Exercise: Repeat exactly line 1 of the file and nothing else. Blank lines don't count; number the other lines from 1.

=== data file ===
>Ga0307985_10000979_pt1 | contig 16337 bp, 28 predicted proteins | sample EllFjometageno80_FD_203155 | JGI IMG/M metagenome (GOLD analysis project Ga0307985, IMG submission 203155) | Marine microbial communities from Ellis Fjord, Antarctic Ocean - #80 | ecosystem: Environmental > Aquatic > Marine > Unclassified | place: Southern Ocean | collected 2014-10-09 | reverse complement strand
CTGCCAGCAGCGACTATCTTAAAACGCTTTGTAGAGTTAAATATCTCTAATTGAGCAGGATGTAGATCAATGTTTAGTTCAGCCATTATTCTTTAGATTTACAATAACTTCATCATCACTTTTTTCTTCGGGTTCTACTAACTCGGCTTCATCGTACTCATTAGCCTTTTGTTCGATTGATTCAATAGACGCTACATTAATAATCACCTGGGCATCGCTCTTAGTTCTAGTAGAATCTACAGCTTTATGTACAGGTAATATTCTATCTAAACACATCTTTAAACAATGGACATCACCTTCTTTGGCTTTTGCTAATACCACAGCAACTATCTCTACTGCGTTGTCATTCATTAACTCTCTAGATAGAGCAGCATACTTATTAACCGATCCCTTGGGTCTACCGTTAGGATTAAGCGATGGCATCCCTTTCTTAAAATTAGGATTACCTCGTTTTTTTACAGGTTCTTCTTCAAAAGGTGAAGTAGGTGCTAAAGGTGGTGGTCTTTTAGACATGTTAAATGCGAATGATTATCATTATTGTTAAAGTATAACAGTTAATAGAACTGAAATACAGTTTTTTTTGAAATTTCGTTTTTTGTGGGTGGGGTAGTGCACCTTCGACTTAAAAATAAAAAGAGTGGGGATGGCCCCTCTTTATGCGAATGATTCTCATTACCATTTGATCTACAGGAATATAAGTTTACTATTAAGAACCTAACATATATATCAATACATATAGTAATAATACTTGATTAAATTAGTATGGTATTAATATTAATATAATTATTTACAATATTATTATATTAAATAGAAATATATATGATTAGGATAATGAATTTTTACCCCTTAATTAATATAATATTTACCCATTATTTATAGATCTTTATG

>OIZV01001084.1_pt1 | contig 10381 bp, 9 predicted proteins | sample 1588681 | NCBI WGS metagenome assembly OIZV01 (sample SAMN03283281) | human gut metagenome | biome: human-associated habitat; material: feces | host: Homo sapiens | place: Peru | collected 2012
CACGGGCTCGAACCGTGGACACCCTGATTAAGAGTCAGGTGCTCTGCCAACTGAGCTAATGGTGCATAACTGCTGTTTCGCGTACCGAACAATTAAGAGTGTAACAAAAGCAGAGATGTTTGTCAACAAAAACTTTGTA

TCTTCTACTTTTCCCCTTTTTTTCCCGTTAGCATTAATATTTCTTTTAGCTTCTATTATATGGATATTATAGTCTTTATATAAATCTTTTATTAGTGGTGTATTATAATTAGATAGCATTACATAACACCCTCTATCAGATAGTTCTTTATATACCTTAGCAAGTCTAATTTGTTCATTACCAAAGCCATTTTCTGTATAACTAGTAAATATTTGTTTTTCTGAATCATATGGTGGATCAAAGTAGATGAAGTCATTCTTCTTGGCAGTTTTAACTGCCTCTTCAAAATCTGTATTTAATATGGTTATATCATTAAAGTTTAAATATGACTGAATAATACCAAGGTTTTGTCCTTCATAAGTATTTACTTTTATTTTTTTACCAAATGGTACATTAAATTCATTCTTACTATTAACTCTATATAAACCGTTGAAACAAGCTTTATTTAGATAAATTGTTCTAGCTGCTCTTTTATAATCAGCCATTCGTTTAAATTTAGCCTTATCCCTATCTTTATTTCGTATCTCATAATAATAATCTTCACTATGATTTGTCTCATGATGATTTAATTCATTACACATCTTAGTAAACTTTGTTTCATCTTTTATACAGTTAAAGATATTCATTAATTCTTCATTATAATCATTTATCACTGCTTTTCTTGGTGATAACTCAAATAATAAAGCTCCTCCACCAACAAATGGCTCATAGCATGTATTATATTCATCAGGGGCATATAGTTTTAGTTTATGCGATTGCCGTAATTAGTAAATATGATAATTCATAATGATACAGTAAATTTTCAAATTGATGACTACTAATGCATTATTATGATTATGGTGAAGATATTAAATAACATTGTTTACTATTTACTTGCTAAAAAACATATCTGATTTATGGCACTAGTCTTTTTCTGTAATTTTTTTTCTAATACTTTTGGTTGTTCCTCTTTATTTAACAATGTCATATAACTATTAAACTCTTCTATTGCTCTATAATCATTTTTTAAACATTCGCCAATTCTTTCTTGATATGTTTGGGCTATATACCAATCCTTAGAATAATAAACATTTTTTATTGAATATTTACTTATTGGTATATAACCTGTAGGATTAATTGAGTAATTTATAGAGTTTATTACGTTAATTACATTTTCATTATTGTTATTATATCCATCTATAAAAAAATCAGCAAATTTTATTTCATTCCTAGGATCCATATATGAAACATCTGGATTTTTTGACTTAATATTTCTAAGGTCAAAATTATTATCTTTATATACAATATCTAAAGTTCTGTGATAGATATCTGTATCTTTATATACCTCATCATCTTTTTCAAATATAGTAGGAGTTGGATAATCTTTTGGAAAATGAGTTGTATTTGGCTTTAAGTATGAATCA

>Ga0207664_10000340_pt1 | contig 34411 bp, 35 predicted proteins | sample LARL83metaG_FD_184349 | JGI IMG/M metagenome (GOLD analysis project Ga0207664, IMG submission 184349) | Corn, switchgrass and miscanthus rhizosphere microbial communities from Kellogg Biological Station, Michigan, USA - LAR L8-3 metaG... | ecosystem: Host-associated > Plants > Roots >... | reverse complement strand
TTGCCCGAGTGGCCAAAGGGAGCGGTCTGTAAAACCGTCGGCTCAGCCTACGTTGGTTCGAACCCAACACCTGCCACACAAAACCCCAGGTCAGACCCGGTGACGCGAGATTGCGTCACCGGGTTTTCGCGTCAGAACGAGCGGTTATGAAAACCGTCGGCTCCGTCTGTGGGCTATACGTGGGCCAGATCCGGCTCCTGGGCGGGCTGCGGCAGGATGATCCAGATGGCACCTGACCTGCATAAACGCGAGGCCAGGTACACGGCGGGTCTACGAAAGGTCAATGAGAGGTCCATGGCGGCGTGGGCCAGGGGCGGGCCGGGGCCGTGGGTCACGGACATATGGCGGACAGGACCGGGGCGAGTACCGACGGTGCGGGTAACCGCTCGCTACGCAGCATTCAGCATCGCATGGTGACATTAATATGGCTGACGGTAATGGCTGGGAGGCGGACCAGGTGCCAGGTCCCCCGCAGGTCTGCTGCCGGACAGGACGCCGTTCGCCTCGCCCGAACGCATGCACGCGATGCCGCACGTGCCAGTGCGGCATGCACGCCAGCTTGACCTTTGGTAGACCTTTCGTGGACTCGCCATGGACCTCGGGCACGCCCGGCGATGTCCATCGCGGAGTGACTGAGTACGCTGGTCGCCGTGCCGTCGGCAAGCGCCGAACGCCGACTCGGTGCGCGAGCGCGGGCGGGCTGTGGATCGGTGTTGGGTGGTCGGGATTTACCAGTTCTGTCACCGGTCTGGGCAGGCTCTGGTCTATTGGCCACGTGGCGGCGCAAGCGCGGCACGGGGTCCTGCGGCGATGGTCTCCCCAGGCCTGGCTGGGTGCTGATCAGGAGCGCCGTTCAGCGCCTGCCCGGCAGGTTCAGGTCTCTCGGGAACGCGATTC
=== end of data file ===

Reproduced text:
>Ga0307985_10000979_pt1 | contig 16337 bp, 28 predicted proteins | sample EllFjometageno80_FD_203155 | JGI IMG/M metagenome (GOLD analysis project Ga0307985, IMG submission 203155) | Marine microbial communities from Ellis Fjord, Antarctic Ocean - #80 | ecosystem: Environmental > Aquatic > Marine > Unclassified | place: Southern Ocean | collected 2014-10-09 | reverse complement strand